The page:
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"The Phantom Tollbooth": Crafting a literary classic

From 2012: "Phantom Tollbooth" author Norton Juster
From 2012: "Phantom Tollbooth" author Norton Juster 05:34

(CBS News) Can a combination of illustrations and word play assure a long life to a children's book? Well, that depends on who's drawing the pictures, and who's writing the words. With Rita Braver now we'll examine the Fine Print:

Literary history was made 50 years ago at a Brooklyn Heights row house. It was there that two young housemates dreamed up the celebrated children's adventure, "The Phantom Tollbooth," written by Norton Juster, with illustrations by Jules Feiffer.

The story centers on a bored boy named Milo, "who didn't know what to do with himself - not just sometimes, but always ..."

When he was in school, he longed to be out, and when he was out, he longed to be in. On the way he thought about coming home, and going home, he thought about going. Wherever he was he wished he were somewhere else, and when he got there he wondered why he'd bothered.

A boy, in fact, a lot like Norton Juster ...

"He's more like me than I was, actually," Juster told Braver.

"Yeah, a bald kid with a beard, yeah," chimed in Feiffer.

Today, Feiffer is a Pulitzer Prize-winning cartoonist, as well as playwright and screenwriter. Juster is a successful architect, as well as children's book author.

But back to the story of Milo, the indifferent boy who is transformed when he discovers a magic tollbooth that's a gateway to all kinds of adventures . . . to kings and princesses and fantastic places, like the Foothills of Confusion and the Mountains of Ignorance, all visited with his trusty companion, Tock, the ultimate watch-dog.

First came the words, then the pictures.

"Norton would read me what he had written," recalled Feiffer, "and in order to avoid doing the work I was supposed to doing, I began sketching characters for the 'Phantom Tollbooth.' And as it evolved, it just seemed like a natural act, that if this book was going to be Illustrated, why not by me?"

Juster delighted in word play, such as Police Officer Short Shrift ("Exactly! What else would you call the police?").

Feiffer faithfully drew the cop and other characters, like the Humbug and the Mathemagician and a Spelling BEE who urges Milo not to be to A-L-A-R-M-E-D. But, as they explained at the Brooklyn Book Festival, Feiffer drew the line at putting the Armies of Wisdom on Horseback.

But, as they explained recently at the Brooklyn Book festival, Feiffer balked at drawing the Armies of Wisdom on Horseback: "I didn't know how to draw horses," he said.

"Right, and so he asked me if it would be all right if he mounted the army on cats!" Juster laughed. "And we had a real to-do about that. So finally, he very grudgingly drew an outline of one horse, and we just set it back several times."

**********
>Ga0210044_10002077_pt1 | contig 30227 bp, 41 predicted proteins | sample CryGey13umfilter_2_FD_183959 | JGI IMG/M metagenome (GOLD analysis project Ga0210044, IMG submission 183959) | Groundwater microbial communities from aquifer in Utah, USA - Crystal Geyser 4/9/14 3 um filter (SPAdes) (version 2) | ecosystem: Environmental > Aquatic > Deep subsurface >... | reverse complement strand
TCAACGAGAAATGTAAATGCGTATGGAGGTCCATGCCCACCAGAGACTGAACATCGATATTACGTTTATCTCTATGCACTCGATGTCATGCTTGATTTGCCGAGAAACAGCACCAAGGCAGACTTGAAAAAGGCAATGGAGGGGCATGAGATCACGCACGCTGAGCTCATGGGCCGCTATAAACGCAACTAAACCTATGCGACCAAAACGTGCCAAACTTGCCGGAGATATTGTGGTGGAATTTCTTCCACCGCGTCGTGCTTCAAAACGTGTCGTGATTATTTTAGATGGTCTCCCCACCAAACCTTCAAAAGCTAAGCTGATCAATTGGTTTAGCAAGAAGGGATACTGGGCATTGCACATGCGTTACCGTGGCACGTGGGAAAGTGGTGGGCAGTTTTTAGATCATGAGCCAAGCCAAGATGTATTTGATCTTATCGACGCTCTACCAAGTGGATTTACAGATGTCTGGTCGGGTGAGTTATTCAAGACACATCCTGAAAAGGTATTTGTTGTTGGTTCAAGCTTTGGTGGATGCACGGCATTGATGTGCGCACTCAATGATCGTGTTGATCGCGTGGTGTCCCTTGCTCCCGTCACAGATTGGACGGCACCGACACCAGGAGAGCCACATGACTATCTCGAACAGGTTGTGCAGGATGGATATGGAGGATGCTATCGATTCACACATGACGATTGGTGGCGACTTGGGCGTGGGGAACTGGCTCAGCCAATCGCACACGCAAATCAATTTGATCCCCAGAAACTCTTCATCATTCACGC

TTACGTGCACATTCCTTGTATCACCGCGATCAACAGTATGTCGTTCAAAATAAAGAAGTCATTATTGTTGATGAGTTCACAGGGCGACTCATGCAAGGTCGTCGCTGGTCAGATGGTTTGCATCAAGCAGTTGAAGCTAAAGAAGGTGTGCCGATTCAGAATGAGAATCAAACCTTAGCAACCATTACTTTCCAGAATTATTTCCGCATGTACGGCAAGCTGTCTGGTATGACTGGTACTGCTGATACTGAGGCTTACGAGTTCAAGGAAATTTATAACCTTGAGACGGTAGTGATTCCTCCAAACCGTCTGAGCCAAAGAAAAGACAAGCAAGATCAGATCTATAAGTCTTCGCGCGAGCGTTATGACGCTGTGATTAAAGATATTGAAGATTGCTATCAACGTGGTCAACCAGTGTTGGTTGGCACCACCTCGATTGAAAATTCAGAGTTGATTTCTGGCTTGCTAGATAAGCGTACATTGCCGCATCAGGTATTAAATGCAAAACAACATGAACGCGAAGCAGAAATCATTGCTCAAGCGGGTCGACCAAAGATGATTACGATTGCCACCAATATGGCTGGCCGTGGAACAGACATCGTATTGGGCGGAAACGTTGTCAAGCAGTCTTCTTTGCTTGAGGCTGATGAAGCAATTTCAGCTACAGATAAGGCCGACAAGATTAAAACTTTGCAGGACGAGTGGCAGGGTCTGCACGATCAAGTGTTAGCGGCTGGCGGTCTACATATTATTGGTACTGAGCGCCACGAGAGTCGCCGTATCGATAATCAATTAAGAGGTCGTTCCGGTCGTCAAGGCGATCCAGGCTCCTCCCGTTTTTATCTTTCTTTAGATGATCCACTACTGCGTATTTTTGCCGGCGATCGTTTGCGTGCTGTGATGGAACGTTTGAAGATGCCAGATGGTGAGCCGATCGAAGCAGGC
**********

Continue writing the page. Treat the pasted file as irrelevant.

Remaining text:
The book was made into an animated film, with the courtiers of Dictionopolis, the Land of Words welcoming Milo: "We offer you the hospitality of our kingdom, nation, state, commonwealth, realm, empire, palatinate, principality..."

Juster, now 82 and Feiffer, 83, say that back in 1961 no one expected "The Phantom Tollbooth" to materialize into anything:

"The vocabulary's too difficult," Juster recalls the attitude. "The ideas were too complex ... Kids would not get any of the world play and punning ... and to top it all off, It's not really a children's book." Or how about: "Fantasy is bad for children because it disorients them."

But sitting in one of their old Brooklyn haunts, the Queen Italian Restaurant, they recall that the reviews were raves, starting with The New Yorker, which dubbed the book, "a newborn classic."

"My first thought, was, my goodness, if I had written that review myself, I couldn't have made it any better," Juster said. "I was absolutely staggered by it."

Today Juster gets a rock star's reception at places like the Field School in Washington, D.C., where every single student read the book.

"In the book are concerns and things that I think almost every child goes through - fears, uncertainties, apprehensions, misunderstandings," said Juster.

A 50th-anniversary edition was recently published, with appreciations by other writers . . . and generations of readers line up to get their sometimes-tattered books signed, and talk about what the book meant to them.

Which clearly delights these two old friends...

"This is why you do these things," Feiffer said. "You want to make a connection between yourself and some anonymous readers out there, who you will be important to, and who are important to you in consequence."

"So, what you're proudest of this book is really the fact that people can read into it what they want to?" asked Braver.

"Yes, and with my delight and blessing," Feiffer replied.

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